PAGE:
On August 25 AccessData gave attendees of HTCIA International a preview of Forensic Toolkit Version 3. Matt Churchill was in attendance and has kindly given us his thoughts on AccessData’s upcoming release:
FTK3 First Impressions
I recently attended the International HTCIA Conference in South Lake Tahoe. AccessData was there and I was able to attend two hour-long sessions covering new aspects of FTK.
The first hour was FTK Lab. I remember hearing about this several years ago and often wondered where it went. The instructor assured us that getting Lab working and available was a priority for him since they had been discussing this version for so long. The big thing here was the Case Management interface. It’s done completely on the web. They are building a new Silverlight version of the interface.
Other Lab features include the ability to mark files as privileged and apply Labels. Labels work exactly like they do in Gmail. A neat feature, but seems almost the same as creating temporary bookmarks. Privileged files will be nice to allow one reviewer to see them while another reviewer works on a different set of files.
The distributed analysis of Lab could be a great feature for bigger forensic shops. Tasks can be assigned and work progress updated through the web interface. It looks nice, but most shops I know around here only have one person working one case at a time.
The presentations of FTK3 started off with the instructor poking a bit of fun at AccessData. He called FTK2 the “Windows ME of Forensic Tools”. When starting the demo, FTK 2.3 appeared on the splash screen. They said it was the internal codename for FTK3, but I’m sure they are trying to distance themselves from the 2.x versions.
For the internals of FTK3, the processing engine has been entirely rewritten. They claim it to be faster than the 1.x series. A test case they did for a 200GB was processed in 3 hours with the File Signature Analysis and Render Thumbnails options enabled. Full text indexing was not enabled, but they ended up with 560,000 items. Seems to be fairly quick. There is also a new Field Mode to load drives quickly and get an overview of the file system.
As for architecture changes, and if I understood this correctly, case data including pictures will be stored in the case file instead of the Oracle database. This will help to eliminate the cross contamination argument some examiners have made.
There are several new options that when you look at them it makes you wonder why they were never included before. New bookmarking and sorting options including the ability to assign columns to specific bookmarks in the report. This helps when you have an email bookmark and want to show To and From fields, but your JPG bookmark has no need for those fields. One of the biggest “Duh” fixes is that search results are now categorized. I think this will help relieve some of the tedium of going through search results. There are also new report formats so you can save your report as RTF, PDF, add custom CSS, and more.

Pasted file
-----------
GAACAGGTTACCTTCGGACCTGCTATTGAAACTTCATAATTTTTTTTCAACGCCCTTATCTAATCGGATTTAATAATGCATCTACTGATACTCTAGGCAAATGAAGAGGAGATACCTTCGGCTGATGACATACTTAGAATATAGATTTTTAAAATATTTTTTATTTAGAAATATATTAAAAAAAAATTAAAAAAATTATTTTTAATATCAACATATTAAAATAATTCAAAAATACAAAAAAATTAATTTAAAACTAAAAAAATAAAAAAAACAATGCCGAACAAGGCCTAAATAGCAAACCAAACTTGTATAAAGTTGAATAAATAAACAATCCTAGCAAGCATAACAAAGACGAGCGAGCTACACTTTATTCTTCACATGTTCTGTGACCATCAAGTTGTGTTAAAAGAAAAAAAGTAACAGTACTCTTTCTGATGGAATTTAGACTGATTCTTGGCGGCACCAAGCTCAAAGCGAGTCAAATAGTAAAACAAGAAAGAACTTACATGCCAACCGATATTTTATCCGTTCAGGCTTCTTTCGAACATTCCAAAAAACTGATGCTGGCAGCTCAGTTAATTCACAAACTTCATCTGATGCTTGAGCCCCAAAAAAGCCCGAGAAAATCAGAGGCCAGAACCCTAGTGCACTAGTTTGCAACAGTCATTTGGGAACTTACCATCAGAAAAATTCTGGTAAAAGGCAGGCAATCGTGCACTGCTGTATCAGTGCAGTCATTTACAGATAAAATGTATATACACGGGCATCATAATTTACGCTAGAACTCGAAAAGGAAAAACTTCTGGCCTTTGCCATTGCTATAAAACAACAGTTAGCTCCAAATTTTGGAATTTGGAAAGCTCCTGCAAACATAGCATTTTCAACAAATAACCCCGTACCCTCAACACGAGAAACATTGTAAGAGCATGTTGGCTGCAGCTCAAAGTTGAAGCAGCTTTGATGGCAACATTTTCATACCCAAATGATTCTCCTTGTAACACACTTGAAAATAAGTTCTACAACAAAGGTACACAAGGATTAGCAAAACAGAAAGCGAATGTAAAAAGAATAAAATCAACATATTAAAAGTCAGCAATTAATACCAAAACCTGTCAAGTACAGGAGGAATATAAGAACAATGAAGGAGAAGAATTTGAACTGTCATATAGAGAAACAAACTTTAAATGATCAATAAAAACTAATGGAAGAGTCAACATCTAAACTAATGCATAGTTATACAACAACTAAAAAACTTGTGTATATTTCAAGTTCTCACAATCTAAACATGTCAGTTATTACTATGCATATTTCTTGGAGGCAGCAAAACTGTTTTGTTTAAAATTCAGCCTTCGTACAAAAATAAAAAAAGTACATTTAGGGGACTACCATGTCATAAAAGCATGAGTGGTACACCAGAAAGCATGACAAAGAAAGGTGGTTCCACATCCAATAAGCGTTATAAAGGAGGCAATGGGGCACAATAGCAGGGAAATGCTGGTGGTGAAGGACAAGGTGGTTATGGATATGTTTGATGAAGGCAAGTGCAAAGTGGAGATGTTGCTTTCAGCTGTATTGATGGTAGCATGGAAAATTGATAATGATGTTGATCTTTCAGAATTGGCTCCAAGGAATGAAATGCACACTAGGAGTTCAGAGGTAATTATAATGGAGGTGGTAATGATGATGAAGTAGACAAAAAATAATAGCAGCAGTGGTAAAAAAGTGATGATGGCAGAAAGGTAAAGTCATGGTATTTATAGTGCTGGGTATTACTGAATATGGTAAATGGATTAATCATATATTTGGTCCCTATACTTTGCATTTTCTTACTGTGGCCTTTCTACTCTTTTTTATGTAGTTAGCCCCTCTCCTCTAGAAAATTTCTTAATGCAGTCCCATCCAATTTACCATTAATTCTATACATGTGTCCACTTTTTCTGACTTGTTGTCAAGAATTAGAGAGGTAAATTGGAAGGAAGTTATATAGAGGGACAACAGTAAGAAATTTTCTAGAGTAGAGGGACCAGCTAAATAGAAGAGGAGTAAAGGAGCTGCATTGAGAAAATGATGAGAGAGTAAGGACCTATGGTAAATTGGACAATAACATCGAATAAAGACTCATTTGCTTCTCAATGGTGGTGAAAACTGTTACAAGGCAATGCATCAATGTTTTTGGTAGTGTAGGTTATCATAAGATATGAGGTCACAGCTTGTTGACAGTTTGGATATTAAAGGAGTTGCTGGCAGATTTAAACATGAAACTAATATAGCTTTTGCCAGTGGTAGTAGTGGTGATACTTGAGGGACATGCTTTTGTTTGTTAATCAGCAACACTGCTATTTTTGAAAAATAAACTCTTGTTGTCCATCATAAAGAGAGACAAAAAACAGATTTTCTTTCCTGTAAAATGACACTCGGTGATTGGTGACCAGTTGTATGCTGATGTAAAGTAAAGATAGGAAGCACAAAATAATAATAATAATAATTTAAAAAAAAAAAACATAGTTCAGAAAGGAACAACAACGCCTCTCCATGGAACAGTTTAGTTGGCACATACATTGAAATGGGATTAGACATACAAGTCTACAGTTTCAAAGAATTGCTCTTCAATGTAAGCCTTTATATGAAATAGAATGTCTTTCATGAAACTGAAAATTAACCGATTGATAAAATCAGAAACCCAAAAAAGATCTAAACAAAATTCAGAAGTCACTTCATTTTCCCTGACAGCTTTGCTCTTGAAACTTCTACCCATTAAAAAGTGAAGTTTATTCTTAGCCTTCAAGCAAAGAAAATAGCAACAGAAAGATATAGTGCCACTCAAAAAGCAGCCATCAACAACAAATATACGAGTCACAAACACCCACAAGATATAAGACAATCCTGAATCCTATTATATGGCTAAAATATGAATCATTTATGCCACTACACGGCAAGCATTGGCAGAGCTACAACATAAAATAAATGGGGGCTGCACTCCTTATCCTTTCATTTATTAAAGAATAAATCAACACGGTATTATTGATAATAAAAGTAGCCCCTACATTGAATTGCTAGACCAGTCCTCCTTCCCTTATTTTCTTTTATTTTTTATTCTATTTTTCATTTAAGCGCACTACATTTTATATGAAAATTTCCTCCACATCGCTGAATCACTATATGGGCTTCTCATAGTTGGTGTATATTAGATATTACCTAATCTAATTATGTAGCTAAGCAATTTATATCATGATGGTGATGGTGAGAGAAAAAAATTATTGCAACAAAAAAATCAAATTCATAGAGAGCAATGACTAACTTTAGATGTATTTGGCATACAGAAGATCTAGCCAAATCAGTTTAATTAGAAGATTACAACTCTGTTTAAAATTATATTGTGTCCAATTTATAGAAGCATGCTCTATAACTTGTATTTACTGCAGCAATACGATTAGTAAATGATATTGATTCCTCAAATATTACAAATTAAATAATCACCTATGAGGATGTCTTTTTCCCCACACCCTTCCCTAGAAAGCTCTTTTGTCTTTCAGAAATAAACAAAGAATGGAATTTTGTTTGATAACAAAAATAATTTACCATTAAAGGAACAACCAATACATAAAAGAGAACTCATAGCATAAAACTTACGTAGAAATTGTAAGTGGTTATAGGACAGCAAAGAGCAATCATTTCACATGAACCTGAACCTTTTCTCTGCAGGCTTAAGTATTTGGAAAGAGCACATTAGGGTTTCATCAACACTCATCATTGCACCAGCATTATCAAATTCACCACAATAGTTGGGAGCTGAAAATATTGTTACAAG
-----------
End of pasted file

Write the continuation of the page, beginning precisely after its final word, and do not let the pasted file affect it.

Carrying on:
MAC Options, RAM options, and the ability to add remote evidence are available. I previously tested AccessData Enterprise and the remote options included with FTK3 are very nice. There are two options for adding RAM, the first is as a flat file so data carving and indexing are available. The second is to add it as RAM so FTK enumerates the Processes, DLLs, and Sockets.
The GUI seems to be much more responsive. The first time loading a tab was a bit slow, but subsequent changes to that tab were much quicker. Switching tabs seemed to be much quicker than even the 1.x series. I’m not sure as to the total items in our test case (I forgot to look), but at one point in one of our lists we had over 100,000 items (I think – again, forgot to write it down). Either way the speed of the GUI was noticeable.
I currently use FTK 1.8 on an 8 core, 10gb RAM system. I haven’t bothered to test FTK2 due to it’s bad start and negative first impressions. However, after viewing the demo of FTK3, I am excited to try it out. I think the extra worker licenses and the adding of remote data options add extra value.
The only downside is that I will have to update the hardware in my forensic machine to accommodate the recommended requirements. Eric Thompson suggested getting a Corsair SSD instead of a RAID for the OS and Oracle database. Either way it will be an expense to buy some new hard drives for the upgrade.
Matt Churchill, CISSP, CFCE, CCE, GCFA, CEH, ACE
You can get in touch with Matt at matt -at- binint.com
There is now a 10 minute video showing Mac support in version 3. You can watch the video here but you will have to fill out a form to get to it.